Spouses’ Agreement on Women’s Autonomy in Rural Bangladesh and Its Influence on Health Outcomes

Chinyelum Morah, Johns Hopkins Bloomberg School of Public Health

The study explored spousal agreement on women’s decision-making power in four areas (household resources, freedom of mobility, childcare, and family planning) and its relationship to four health outcomes (antenatal care, treatment of sick children by trained health professionals, vitamin A receipt, and unwanted/mistimed pregnancies). The sample consisted of 512 rural Bangladeshi couples selected by stratified random sampling. Levels of agreement ranged from 59% (mobility) to 88% (childcare). Relative to wives, husbands underestimated wives’ say in decisions regarding household resources and mobility, and overestimated say in childcare and family planning. Husbands ascribed less importance to microcredit participation and wives’ paid employment as determinants of autonomy. A significant negative association was found between women’s autonomy and antenatal care. When couples agreed, the relationship between autonomy and healthcare outcomes was similar to reports from wives’ surveys. Among divergent couples, wives’ reports were closer to those of convergent couples than were husbands’.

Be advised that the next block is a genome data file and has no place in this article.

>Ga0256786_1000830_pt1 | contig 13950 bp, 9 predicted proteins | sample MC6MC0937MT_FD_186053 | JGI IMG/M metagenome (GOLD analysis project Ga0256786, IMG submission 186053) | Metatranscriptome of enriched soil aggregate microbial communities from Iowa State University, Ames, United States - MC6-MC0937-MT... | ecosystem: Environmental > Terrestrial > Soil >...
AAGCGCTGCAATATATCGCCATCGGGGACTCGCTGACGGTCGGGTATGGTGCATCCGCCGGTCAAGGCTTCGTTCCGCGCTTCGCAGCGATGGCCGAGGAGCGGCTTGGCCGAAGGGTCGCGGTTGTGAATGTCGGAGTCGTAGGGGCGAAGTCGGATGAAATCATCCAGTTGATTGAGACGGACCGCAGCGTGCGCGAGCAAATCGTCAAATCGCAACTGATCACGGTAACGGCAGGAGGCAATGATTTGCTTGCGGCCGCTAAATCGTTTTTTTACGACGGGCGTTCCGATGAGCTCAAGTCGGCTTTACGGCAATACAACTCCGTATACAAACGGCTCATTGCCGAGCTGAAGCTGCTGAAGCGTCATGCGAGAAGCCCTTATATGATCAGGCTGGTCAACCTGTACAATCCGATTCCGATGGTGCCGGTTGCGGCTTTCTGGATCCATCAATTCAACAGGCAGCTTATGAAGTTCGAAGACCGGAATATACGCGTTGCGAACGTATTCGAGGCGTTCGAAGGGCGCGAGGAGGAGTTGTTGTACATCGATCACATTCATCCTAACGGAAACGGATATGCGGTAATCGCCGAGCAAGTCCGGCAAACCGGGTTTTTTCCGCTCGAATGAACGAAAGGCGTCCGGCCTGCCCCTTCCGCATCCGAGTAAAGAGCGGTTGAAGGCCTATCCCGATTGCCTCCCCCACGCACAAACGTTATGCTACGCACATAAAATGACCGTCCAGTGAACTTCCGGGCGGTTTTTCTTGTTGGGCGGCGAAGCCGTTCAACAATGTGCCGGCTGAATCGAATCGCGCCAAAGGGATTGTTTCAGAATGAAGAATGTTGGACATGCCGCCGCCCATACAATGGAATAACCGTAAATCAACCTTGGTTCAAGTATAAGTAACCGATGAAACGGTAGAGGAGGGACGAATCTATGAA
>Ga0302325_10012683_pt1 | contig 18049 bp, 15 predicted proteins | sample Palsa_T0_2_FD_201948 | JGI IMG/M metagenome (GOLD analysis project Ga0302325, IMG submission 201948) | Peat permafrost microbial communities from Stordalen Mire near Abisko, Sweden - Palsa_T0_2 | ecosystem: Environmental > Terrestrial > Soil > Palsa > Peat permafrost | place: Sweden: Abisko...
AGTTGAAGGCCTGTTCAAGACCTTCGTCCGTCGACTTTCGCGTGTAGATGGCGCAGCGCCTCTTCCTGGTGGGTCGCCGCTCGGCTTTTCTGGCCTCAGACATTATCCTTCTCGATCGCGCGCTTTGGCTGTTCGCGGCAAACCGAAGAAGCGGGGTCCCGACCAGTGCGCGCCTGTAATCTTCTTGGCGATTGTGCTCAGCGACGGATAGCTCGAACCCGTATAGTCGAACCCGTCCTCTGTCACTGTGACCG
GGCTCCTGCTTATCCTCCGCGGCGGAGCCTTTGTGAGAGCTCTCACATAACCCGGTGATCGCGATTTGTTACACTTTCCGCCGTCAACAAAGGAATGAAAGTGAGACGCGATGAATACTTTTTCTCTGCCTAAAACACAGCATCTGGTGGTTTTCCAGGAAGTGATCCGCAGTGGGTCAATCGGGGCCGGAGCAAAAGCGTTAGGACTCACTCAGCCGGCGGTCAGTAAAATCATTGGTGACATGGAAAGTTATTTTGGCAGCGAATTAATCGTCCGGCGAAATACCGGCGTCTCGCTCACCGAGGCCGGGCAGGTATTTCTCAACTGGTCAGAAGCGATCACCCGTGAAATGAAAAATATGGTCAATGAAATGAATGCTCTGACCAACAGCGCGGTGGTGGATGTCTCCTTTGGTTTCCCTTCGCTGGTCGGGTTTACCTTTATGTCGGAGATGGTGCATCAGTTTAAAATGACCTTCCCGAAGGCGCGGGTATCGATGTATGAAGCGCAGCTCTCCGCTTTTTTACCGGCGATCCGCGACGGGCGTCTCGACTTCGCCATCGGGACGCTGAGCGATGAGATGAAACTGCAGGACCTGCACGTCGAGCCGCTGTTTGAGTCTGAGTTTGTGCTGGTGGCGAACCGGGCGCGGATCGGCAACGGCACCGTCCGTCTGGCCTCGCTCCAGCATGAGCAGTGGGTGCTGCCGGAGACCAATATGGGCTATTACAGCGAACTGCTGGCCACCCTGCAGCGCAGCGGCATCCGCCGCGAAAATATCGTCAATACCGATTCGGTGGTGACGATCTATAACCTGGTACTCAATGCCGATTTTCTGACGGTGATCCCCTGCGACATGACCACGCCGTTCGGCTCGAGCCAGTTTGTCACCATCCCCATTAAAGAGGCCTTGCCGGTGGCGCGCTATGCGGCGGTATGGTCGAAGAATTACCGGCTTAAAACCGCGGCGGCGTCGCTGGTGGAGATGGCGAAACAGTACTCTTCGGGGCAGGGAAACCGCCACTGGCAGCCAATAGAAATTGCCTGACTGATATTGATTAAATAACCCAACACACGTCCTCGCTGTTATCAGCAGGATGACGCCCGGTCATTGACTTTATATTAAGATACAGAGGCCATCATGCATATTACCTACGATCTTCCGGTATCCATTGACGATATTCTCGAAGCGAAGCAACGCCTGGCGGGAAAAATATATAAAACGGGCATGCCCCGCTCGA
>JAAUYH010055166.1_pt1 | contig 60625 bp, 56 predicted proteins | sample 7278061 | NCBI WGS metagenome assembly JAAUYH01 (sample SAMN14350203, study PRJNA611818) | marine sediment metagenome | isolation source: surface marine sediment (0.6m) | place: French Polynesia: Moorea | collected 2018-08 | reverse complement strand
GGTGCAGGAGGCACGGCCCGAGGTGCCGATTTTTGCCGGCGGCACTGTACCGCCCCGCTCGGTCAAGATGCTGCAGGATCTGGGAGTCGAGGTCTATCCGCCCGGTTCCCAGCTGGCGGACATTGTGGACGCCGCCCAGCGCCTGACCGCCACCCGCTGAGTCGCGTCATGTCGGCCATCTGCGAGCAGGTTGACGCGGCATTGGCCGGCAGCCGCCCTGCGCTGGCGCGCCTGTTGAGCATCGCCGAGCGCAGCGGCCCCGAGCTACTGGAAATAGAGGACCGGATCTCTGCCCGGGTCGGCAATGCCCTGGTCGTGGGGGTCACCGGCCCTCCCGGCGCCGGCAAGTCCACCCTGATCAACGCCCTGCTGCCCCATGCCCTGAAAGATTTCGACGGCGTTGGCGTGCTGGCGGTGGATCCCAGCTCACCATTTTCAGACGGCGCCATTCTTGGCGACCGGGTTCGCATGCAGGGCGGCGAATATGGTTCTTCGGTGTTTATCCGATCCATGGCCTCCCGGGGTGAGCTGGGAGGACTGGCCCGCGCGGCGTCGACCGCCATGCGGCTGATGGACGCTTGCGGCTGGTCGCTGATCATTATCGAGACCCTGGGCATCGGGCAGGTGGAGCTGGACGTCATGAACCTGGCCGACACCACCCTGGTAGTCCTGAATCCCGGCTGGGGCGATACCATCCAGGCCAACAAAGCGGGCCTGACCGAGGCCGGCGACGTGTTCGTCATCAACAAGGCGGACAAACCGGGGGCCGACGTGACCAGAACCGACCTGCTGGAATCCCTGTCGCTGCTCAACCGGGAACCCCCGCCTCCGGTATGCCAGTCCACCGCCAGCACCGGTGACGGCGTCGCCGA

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Presented in Session 203: Gender Roles and Children's Well-Being